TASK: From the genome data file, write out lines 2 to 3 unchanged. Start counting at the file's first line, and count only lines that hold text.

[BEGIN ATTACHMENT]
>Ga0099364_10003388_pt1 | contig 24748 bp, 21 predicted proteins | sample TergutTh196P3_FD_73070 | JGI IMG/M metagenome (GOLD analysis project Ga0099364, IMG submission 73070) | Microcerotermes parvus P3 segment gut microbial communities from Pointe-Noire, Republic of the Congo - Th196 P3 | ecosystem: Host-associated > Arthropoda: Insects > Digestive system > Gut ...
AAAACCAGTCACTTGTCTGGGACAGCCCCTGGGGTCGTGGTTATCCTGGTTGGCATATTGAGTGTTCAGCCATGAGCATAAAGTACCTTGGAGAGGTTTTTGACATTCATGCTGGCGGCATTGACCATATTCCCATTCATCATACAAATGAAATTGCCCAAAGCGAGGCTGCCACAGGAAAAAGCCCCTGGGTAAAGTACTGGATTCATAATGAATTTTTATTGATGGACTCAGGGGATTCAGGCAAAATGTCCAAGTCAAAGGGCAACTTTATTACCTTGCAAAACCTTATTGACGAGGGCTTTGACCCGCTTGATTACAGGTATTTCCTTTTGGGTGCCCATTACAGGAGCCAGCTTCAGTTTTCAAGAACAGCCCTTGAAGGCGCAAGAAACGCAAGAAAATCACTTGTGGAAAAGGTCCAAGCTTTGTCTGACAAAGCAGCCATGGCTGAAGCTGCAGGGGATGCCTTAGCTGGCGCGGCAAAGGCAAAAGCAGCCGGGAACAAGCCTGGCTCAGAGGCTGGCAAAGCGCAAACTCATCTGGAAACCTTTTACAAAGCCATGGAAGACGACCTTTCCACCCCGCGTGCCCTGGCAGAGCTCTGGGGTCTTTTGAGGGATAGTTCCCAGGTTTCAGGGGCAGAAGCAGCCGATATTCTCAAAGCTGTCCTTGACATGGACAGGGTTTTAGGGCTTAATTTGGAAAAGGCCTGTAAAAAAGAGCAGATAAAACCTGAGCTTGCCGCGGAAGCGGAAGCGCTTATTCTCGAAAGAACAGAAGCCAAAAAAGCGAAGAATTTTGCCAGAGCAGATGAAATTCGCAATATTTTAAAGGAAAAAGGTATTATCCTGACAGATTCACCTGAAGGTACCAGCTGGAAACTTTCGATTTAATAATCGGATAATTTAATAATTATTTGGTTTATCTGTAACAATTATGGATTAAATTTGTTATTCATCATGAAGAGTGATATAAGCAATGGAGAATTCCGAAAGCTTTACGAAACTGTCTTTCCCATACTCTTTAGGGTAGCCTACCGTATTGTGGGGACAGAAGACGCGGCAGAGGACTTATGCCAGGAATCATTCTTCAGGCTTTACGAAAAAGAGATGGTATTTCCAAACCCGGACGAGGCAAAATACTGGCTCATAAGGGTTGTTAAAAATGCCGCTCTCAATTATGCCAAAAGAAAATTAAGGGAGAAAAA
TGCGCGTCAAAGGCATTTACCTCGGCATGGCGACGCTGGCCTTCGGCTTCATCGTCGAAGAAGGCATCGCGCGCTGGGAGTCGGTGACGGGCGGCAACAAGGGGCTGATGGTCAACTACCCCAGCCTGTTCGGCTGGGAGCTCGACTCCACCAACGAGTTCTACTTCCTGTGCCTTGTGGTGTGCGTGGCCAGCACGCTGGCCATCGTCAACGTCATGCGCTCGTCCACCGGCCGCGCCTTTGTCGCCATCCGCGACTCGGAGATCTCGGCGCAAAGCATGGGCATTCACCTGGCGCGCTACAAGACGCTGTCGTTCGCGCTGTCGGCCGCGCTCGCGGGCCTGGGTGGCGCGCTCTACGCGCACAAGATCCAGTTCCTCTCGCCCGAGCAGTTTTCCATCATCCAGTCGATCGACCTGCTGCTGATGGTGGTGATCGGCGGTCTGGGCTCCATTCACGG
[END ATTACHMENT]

AAAACCAGTCACTTGTCTGGGACAGCCCCTGGGGTCGTGGTTATCCTGGTTGGCATATTGAGTGTTCAGCCATGAGCATAAAGTACCTTGGAGAGGTTTTTGACATTCATGCTGGCGGCATTGACCATATTCCCATTCATCATACAAATGAAATTGCCCAAAGCGAGGCTGCCACAGGAAAAAGCCCCTGGGTAAAGTACTGGATTCATAATGAATTTTTATTGATGGACTCAGGGGATTCAGGCAAAATGTCCAAGTCAAAGGGCAACTTTATTACCTTGCAAAACCTTATTGACGAGGGCTTTGACCCGCTTGATTACAGGTATTTCCTTTTGGGTGCCCATTACAGGAGCCAGCTTCAGTTTTCAAGAACAGCCCTTGAAGGCGCAAGAAACGCAAGAAAATCACTTGTGGAAAAGGTCCAAGCTTTGTCTGACAAAGCAGCCATGGCTGAAGCTGCAGGGGATGCCTTAGCTGGCGCGGCAAAGGCAAAAGCAGCCGGGAACAAGCCTGGCTCAGAGGCTGGCAAAGCGCAAACTCATCTGGAAACCTTTTACAAAGCCATGGAAGACGACCTTTCCACCCCGCGTGCCCTGGCAGAGCTCTGGGGTCTTTTGAGGGATAGTTCCCAGGTTTCAGGGGCAGAAGCAGCCGATATTCTCAAAGCTGTCCTTGACATGGACAGGGTTTTAGGGCTTAATTTGGAAAAGGCCTGTAAAAAAGAGCAGATAAAACCTGAGCTTGCCGCGGAAGCGGAAGCGCTTATTCTCGAAAGAACAGAAGCCAAAAAAGCGAAGAATTTTGCCAGAGCAGATGAAATTCGCAATATTTTAAAGGAAAAAGGTATTATCCTGACAGATTCACCTGAAGGTACCAGCTGGAAACTTTCGATTTAATAATCGGATAATTTAATAATTATTTGGTTTATCTGTAACAATTATGGATTAAATTTGTTATTCATCATGAAGAGTGATATAAGCAATGGAGAATTCCGAAAGCTTTACGAAACTGTCTTTCCCATACTCTTTAGGGTAGCCTACCGTATTGTGGGGACAGAAGACGCGGCAGAGGACTTATGCCAGGAATCATTCTTCAGGCTTTACGAAAAAGAGATGGTATTTCCAAACCCGGACGAGGCAAAATACTGGCTCATAAGGGTTGTTAAAAATGCCGCTCTCAATTATGCCAAAAGAAAATTAAGGGAGAAAAA
TGCGCGTCAAAGGCATTTACCTCGGCATGGCGACGCTGGCCTTCGGCTTCATCGTCGAAGAAGGCATCGCGCGCTGGGAGTCGGTGACGGGCGGCAACAAGGGGCTGATGGTCAACTACCCCAGCCTGTTCGGCTGGGAGCTCGACTCCACCAACGAGTTCTACTTCCTGTGCCTTGTGGTGTGCGTGGCCAGCACGCTGGCCATCGTCAACGTCATGCGCTCGTCCACCGGCCGCGCCTTTGTCGCCATCCGCGACTCGGAGATCTCGGCGCAAAGCATGGGCATTCACCTGGCGCGCTACAAGACGCTGTCGTTCGCGCTGTCGGCCGCGCTCGCGGGCCTGGGTGGCGCGCTCTACGCGCACAAGATCCAGTTCCTCTCGCCCGAGCAGTTTTCCATCATCCAGTCGATCGACCTGCTGCTGATGGTGGTGATCGGCGGTCTGGGCTCCATTCACGG